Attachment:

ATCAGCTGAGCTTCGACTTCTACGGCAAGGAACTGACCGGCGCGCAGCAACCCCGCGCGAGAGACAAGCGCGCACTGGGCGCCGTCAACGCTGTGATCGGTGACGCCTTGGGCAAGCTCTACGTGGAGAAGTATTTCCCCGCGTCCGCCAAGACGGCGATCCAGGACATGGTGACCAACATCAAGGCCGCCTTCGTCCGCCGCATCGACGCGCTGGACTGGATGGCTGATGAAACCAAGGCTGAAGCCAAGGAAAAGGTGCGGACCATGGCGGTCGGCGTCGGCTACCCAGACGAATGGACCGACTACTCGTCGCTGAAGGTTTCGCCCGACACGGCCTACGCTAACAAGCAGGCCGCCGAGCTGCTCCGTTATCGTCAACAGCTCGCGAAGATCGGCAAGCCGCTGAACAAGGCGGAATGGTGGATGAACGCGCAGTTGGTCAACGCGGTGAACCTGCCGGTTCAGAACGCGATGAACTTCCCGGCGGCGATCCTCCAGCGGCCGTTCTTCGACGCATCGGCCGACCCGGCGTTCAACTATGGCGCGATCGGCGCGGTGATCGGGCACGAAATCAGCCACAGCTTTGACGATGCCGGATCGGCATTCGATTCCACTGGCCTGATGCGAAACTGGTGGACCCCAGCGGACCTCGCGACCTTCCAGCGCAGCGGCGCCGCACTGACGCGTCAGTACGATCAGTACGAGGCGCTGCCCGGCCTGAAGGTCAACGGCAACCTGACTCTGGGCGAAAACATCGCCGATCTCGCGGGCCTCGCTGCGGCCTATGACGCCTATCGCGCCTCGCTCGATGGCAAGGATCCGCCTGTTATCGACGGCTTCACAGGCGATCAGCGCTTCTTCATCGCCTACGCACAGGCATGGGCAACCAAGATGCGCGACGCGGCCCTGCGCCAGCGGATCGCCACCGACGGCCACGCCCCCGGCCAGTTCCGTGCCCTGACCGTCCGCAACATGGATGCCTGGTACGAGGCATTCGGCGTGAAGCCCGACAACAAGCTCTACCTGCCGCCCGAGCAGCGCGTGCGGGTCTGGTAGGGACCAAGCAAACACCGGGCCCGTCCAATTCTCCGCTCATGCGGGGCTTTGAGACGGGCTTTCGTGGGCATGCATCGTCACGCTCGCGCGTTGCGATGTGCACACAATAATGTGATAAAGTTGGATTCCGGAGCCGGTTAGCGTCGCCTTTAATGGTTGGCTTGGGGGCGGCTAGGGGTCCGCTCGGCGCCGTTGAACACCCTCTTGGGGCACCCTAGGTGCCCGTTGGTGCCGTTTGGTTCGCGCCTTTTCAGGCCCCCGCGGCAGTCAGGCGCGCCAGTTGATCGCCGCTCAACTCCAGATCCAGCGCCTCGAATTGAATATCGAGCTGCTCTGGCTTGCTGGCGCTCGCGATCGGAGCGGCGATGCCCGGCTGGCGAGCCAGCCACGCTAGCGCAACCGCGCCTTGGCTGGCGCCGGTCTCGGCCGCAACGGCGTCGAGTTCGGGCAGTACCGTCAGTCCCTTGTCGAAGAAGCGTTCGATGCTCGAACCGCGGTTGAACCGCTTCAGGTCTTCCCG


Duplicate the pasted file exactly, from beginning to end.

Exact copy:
ATCAGCTGAGCTTCGACTTCTACGGCAAGGAACTGACCGGCGCGCAGCAACCCCGCGCGAGAGACAAGCGCGCACTGGGCGCCGTCAACGCTGTGATCGGTGACGCCTTGGGCAAGCTCTACGTGGAGAAGTATTTCCCCGCGTCCGCCAAGACGGCGATCCAGGACATGGTGACCAACATCAAGGCCGCCTTCGTCCGCCGCATCGACGCGCTGGACTGGATGGCTGATGAAACCAAGGCTGAAGCCAAGGAAAAGGTGCGGACCATGGCGGTCGGCGTCGGCTACCCAGACGAATGGACCGACTACTCGTCGCTGAAGGTTTCGCCCGACACGGCCTACGCTAACAAGCAGGCCGCCGAGCTGCTCCGTTATCGTCAACAGCTCGCGAAGATCGGCAAGCCGCTGAACAAGGCGGAATGGTGGATGAACGCGCAGTTGGTCAACGCGGTGAACCTGCCGGTTCAGAACGCGATGAACTTCCCGGCGGCGATCCTCCAGCGGCCGTTCTTCGACGCATCGGCCGACCCGGCGTTCAACTATGGCGCGATCGGCGCGGTGATCGGGCACGAAATCAGCCACAGCTTTGACGATGCCGGATCGGCATTCGATTCCACTGGCCTGATGCGAAACTGGTGGACCCCAGCGGACCTCGCGACCTTCCAGCGCAGCGGCGCCGCACTGACGCGTCAGTACGATCAGTACGAGGCGCTGCCCGGCCTGAAGGTCAACGGCAACCTGACTCTGGGCGAAAACATCGCCGATCTCGCGGGCCTCGCTGCGGCCTATGACGCCTATCGCGCCTCGCTCGATGGCAAGGATCCGCCTGTTATCGACGGCTTCACAGGCGATCAGCGCTTCTTCATCGCCTACGCACAGGCATGGGCAACCAAGATGCGCGACGCGGCCCTGCGCCAGCGGATCGCCACCGACGGCCACGCCCCCGGCCAGTTCCGTGCCCTGACCGTCCGCAACATGGATGCCTGGTACGAGGCATTCGGCGTGAAGCCCGACAACAAGCTCTACCTGCCGCCCGAGCAGCGCGTGCGGGTCTGGTAGGGACCAAGCAAACACCGGGCCCGTCCAATTCTCCGCTCATGCGGGGCTTTGAGACGGGCTTTCGTGGGCATGCATCGTCACGCTCGCGCGTTGCGATGTGCACACAATAATGTGATAAAGTTGGATTCCGGAGCCGGTTAGCGTCGCCTTTAATGGTTGGCTTGGGGGCGGCTAGGGGTCCGCTCGGCGCCGTTGAACACCCTCTTGGGGCACCCTAGGTGCCCGTTGGTGCCGTTTGGTTCGCGCCTTTTCAGGCCCCCGCGGCAGTCAGGCGCGCCAGTTGATCGCCGCTCAACTCCAGATCCAGCGCCTCGAATTGAATATCGAGCTGCTCTGGCTTGCTGGCGCTCGCGATCGGAGCGGCGATGCCCGGCTGGCGAGCCAGCCACGCTAGCGCAACCGCGCCTTGGCTGGCGCCGGTCTCGGCCGCAACGGCGTCGAGTTCGGGCAGTACCGTCAGTCCCTTGTCGAAGAAGCGTTCGATGCTCGAACCGCGGTTGAACCGCTTCAGGTCTTCCCG